AT&T decided today to reverse its controversial decision blocking FaceTime calls over LTE data networks from customers who don’t subscribe to one of the carrier’s shared data plans.However, the change only affects devices that connect to AT&T’s 4G LTE network, not older 3G devices. It also only works if you have a tiered or shared data plan. If you’re grandfathered into an unlimited data plan, you’ll only be able to use FaceTime over Wi-Fi.
It’ll take eight to 10 weeks for AT&T to open up the FaceTime functionality over LTE to iPhones and iPads.
Apple’s latest version of iOS, the operating system for iPhones and iPads, was the first that let you make FaceTime video calls over a cellular data connection. But AT&T decided to block the feature from customers who didn’t have a shared data plan. As a result, a lot of customers complained. The FCC got involved. Things got ugly.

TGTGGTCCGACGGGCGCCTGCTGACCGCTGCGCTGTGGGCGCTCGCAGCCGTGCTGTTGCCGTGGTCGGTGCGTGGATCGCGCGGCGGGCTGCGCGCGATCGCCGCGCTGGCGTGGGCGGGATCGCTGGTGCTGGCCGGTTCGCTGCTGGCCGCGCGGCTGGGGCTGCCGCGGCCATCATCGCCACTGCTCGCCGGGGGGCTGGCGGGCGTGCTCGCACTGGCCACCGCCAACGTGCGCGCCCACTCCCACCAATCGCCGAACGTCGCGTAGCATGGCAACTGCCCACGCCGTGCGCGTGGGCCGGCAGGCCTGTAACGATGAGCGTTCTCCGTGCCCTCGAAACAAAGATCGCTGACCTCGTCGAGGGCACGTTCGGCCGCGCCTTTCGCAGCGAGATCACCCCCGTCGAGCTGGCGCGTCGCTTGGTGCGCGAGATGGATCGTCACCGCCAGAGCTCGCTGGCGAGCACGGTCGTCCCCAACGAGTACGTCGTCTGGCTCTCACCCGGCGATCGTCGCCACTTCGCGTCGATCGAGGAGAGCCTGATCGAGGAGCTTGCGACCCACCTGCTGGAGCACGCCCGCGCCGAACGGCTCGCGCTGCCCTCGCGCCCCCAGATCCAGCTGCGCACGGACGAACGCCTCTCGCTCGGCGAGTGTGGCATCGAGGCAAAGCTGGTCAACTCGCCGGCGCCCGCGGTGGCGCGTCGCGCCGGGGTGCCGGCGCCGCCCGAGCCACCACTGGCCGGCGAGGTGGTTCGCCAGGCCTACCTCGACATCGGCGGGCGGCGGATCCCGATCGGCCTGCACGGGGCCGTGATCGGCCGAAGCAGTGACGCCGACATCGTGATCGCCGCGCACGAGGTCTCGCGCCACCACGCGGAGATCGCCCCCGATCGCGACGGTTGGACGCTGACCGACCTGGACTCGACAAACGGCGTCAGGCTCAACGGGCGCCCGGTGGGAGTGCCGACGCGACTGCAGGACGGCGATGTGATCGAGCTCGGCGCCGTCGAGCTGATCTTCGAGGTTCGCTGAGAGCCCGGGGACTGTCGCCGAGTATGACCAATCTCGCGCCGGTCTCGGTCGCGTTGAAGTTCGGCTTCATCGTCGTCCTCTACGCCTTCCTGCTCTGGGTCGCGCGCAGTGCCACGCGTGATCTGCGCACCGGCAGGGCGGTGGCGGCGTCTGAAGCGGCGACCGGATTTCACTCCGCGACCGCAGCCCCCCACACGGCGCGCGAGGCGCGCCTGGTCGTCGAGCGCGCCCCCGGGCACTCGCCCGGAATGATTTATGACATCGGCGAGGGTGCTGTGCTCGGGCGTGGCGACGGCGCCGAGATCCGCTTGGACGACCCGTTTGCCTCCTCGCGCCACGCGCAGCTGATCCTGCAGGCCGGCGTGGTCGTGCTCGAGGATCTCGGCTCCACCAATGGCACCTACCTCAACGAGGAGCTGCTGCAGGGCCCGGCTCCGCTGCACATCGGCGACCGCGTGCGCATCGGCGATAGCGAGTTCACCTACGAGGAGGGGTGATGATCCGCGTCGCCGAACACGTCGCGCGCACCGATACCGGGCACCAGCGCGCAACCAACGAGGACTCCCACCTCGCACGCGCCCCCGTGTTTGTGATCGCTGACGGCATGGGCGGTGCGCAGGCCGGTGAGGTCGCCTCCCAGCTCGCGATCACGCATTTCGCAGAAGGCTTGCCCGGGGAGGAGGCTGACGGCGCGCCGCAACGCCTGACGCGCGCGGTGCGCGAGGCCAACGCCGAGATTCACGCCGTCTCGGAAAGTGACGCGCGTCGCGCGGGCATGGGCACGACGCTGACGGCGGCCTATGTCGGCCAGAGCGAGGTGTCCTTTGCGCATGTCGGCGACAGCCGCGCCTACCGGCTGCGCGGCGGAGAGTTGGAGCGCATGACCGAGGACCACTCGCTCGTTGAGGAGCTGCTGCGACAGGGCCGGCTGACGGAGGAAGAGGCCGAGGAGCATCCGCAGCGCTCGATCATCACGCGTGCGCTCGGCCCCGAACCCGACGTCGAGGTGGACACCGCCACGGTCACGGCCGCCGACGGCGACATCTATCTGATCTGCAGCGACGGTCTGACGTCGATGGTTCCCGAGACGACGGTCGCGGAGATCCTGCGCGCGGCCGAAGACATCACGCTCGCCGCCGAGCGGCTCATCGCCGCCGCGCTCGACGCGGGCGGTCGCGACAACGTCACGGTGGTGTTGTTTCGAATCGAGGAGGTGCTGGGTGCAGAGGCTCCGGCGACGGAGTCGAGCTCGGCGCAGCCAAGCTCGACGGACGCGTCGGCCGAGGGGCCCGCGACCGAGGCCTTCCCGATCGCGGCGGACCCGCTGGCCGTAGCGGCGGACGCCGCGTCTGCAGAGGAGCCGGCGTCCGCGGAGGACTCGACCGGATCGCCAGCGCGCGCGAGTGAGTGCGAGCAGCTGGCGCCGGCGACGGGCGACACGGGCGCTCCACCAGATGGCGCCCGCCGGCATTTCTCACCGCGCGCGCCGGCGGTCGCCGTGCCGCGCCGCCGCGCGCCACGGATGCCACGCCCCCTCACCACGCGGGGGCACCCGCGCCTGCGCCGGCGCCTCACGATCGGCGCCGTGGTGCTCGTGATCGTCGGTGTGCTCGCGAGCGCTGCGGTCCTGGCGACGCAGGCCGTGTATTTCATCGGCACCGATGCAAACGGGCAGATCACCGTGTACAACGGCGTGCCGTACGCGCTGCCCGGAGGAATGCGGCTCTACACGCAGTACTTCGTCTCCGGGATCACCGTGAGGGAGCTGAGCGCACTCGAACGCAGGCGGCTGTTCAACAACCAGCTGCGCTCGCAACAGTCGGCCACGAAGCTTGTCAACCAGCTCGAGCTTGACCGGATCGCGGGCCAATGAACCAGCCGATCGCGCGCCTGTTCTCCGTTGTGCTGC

In a blog post today, AT&T’s senior executive vice president-external and legislative affairs Jim Cicconi explained why the carrier is opening FaceTime up to customers on tiered data plans. Cicconi said that since AT&T has more iPhones than any other carrier, it wanted to take a cautious approach with FaceTime over cellular to avoid choking the network:
We decided to take this cautious approach for important reasons. AT&T has by far more iPhones on our network than any other carrier. We’re proud of this fact and the confidence our customers have in us. But it also means that when Apple rolls out new services or changes, as it did in iOS 6, it can have a much greater, and more immediate, impact on AT&T’s network than is the case with carriers who have far fewer iPhone users.
Cicconi closed by saying AT&T will continue to monitor FaceTime usage and may open it up to customers on other types of data plans in the future.
Business Insider Emails & Alerts
Site highlights each day to your inbox.